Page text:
Astrophysical Grammatology: A Review of
Madeline Gins' Helen Keller Or Arakawa
(originally appeared in American Book Review)
First, some questions (random access):
- How can an assigned book review resolve itself as another commodified object in a people-driven, subject-oriented network?
- Will the fact that Madeline Gins is one of my favorite writers and is virtually unknown outside a very select circle of readers make me want to do whatever I can to make her seem like the ultimate PoMo Pioneer-Goddess?
- Does Helen Keller, the figure in Gins' new novel, Helen Keller or Arakawa, represent the reader reading Gins or the writer Gins reading her long-time partner and iconoclastic artist Arakawa?
- Is Madeline Gins the Ludwig Wittgenstein of her generation?
Second, some facts (read-only):
- Gins' new book is inextricably hyperlinked to her other philosophictional vunder-works like Word Rain where the idea of narrative as an astrophysical grammatology (language as performative space with a heretofore sixth sense searching for a fourth dimension) is once again seduced by the laws and logic of the writing practice.
- In this heuristic narrative, the philosophical investigations of l,a,n,g,u,a,g,e "itself" enable the reader to see-through the standardized portrait of the deaf and blind by revealing a divine disembodiment, one that thrives on the chaos that is all-transitive and allows itself to be accentuated in the semiospheric constructs of an imagination whose mechanism for making meaning borders on the alchemical or titanically pure.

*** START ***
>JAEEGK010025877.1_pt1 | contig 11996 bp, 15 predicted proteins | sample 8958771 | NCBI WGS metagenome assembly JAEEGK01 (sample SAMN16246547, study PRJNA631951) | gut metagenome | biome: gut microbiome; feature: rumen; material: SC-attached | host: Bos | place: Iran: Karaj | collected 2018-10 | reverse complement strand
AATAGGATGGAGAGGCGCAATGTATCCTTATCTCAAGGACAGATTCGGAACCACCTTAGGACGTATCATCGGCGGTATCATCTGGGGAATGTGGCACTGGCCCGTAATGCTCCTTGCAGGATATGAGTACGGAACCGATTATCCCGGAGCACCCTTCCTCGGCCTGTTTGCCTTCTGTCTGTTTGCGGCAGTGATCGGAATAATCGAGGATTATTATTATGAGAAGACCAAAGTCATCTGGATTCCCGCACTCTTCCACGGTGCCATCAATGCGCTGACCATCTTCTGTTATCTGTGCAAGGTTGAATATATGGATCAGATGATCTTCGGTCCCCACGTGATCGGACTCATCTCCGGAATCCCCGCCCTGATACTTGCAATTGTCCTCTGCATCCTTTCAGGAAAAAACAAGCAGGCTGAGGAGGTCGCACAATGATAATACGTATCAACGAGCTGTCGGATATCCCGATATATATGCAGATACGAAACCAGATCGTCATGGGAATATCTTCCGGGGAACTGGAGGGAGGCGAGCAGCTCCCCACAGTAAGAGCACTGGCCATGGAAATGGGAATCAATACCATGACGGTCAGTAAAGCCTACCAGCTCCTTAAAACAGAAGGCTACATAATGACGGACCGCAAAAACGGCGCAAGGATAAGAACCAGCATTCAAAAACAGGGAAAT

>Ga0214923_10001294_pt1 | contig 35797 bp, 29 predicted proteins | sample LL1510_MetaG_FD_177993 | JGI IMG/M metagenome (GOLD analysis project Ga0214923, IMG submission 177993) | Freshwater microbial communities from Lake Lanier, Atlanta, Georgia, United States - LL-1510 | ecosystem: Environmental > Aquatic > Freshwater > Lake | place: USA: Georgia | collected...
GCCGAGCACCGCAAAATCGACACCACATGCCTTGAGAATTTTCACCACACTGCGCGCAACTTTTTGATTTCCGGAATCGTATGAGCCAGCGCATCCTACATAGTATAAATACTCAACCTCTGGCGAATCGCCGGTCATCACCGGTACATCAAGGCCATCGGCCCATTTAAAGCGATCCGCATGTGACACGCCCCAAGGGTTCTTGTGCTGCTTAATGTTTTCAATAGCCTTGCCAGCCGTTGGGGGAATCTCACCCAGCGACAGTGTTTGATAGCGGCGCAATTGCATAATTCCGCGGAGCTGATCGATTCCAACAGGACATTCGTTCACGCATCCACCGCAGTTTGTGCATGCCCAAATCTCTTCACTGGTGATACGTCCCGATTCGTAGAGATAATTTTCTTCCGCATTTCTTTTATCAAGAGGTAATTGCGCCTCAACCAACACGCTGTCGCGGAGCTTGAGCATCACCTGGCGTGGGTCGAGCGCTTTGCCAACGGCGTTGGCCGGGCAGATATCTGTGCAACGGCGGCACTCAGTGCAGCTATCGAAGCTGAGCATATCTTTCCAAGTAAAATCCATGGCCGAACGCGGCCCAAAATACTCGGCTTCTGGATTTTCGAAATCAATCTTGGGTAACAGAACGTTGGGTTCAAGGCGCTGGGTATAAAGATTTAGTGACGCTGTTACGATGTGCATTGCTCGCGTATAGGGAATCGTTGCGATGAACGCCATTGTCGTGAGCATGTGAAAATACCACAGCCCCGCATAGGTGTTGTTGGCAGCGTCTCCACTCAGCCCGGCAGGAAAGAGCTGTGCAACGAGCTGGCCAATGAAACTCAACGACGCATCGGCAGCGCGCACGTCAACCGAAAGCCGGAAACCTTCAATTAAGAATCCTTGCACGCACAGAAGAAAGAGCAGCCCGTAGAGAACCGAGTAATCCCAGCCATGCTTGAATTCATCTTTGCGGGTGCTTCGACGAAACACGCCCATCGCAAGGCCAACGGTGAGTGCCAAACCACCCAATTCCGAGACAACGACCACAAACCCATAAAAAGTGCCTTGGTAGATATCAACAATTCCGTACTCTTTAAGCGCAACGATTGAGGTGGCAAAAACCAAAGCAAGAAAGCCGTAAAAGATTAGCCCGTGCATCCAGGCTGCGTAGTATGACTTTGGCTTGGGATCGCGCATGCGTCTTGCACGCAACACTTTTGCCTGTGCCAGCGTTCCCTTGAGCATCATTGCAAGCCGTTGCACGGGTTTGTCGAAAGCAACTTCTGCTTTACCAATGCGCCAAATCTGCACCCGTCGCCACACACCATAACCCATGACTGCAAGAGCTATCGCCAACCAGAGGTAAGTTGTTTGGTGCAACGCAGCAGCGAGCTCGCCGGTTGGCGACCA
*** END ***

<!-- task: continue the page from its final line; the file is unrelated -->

- Helen Keller sees herself inside herself. She is "a living canvas" composed of tissues of density. Her language bits flow in a series of micro-actions that become formulas for survival. Meanwhile, Arakawa, the conceptual air-designer, composes his own tissues of density within atmospheric continuums that cleave in anticipation. Somewhere in midst of this "mute" composition, the reader reads Gins as she too anticipates what can and cannot be seen while materializing her insides. The scene is held in graphic abeyance.
Third, some trends (unequivocal):
- Grammatology (the science of writing) catches sight of the novel from three vantage points: eye level, looked up to, and glanced down on
- Helen Keller or Arakawa (does it matter which?) is not interested in figuring out who s/he is or in coming up with a name to help describe what it is s/he does. S/he just wants to figure out what or who identity is
Fourth, some buzzwords (essential):
- alphabet skin
- signified or if (as in "You'd have me be insinuating myself then in and around the back of your signified or if.")
- determining body
- atmospheric resemblances
- moral volumes
- forming spacetime
- separated continuums
- distance which is a texture
- almost individual
Fifth, some dialogue (enunciated):
- "In blindness--and in my case, being deaf must contribute to this as well, I suppose--you must learn to gauge the appropriateness of actions according to probable scale of perceptibility. I am going to try to spell it out for you, rather in the manner of one who has read the book but has not had the opportunity to see the light. Being kept in the dark can be a critical gesture. If an electrical current were to make its way into the word and the word were on the page such that it was a kind of sizzling braille my fingers had access to, might I not finally find myself feeling exactly what it is you wanted me to feel?"
"As if feelings were of a specfic social order?"
"No, I'm too fluid for that. Plugged in."
"Meaning that this is a writing appliance. Assuming the nub of position is rife and, if respected, it signals."
Finally, the blurb (can't be read, only experienced):
- "A kinaesthetic universe whose tactual presence is sizeless."